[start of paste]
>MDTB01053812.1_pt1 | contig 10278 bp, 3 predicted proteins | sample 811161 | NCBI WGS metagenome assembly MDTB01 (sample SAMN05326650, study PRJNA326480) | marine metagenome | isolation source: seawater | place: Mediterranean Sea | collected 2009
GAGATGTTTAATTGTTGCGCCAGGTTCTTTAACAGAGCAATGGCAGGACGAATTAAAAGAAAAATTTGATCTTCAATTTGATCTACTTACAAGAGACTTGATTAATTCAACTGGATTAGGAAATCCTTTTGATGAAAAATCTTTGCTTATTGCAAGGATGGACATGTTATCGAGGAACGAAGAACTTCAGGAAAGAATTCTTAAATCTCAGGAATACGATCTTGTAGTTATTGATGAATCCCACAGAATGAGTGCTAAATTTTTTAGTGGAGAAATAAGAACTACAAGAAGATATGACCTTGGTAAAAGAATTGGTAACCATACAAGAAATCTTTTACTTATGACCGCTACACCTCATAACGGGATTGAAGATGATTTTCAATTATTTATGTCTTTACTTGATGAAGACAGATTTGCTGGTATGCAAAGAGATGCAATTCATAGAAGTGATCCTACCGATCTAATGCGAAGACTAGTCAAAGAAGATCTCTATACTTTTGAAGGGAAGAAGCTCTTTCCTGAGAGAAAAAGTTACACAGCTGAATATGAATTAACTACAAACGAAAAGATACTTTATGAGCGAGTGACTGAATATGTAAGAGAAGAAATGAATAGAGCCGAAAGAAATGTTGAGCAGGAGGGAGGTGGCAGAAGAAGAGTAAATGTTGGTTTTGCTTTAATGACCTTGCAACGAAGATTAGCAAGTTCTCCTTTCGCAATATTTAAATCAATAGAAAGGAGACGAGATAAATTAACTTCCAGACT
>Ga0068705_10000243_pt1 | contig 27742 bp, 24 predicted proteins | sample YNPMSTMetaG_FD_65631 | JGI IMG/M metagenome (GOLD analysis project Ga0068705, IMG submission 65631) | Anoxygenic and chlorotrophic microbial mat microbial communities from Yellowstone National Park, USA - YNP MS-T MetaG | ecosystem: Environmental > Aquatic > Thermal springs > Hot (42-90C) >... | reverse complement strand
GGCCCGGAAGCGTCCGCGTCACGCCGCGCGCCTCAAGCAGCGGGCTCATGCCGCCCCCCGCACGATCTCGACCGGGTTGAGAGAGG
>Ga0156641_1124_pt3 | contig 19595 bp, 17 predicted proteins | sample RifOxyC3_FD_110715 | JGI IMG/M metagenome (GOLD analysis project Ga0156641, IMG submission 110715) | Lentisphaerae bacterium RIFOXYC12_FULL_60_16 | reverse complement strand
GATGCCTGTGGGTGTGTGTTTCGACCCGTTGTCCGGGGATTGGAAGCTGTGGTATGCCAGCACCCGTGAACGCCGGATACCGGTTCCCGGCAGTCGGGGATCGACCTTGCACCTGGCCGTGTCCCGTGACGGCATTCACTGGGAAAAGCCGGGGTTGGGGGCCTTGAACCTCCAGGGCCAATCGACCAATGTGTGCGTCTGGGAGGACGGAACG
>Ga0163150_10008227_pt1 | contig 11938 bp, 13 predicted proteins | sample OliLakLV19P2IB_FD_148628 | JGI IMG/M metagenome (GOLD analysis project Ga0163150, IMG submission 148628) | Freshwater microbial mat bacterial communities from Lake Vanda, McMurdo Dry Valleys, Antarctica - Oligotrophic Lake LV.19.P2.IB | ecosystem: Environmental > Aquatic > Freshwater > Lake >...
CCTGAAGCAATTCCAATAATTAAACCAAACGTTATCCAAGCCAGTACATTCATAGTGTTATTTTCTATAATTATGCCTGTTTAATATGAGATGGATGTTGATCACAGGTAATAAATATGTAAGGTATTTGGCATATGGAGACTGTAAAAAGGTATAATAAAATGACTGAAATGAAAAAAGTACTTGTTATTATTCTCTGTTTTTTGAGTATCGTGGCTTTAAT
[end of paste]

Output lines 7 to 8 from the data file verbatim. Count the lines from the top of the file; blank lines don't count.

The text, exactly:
>Ga0163150_10008227_pt1 | contig 11938 bp, 13 predicted proteins | sample OliLakLV19P2IB_FD_148628 | JGI IMG/M metagenome (GOLD analysis project Ga0163150, IMG submission 148628) | Freshwater microbial mat bacterial communities from Lake Vanda, McMurdo Dry Valleys, Antarctica - Oligotrophic Lake LV.19.P2.IB | ecosystem: Environmental > Aquatic > Freshwater > Lake >...
CCTGAAGCAATTCCAATAATTAAACCAAACGTTATCCAAGCCAGTACATTCATAGTGTTATTTTCTATAATTATGCCTGTTTAATATGAGATGGATGTTGATCACAGGTAATAAATATGTAAGGTATTTGGCATATGGAGACTGTAAAAAGGTATAATAAAATGACTGAAATGAAAAAAGTACTTGTTATTATTCTCTGTTTTTTGAGTATCGTGGCTTTAAT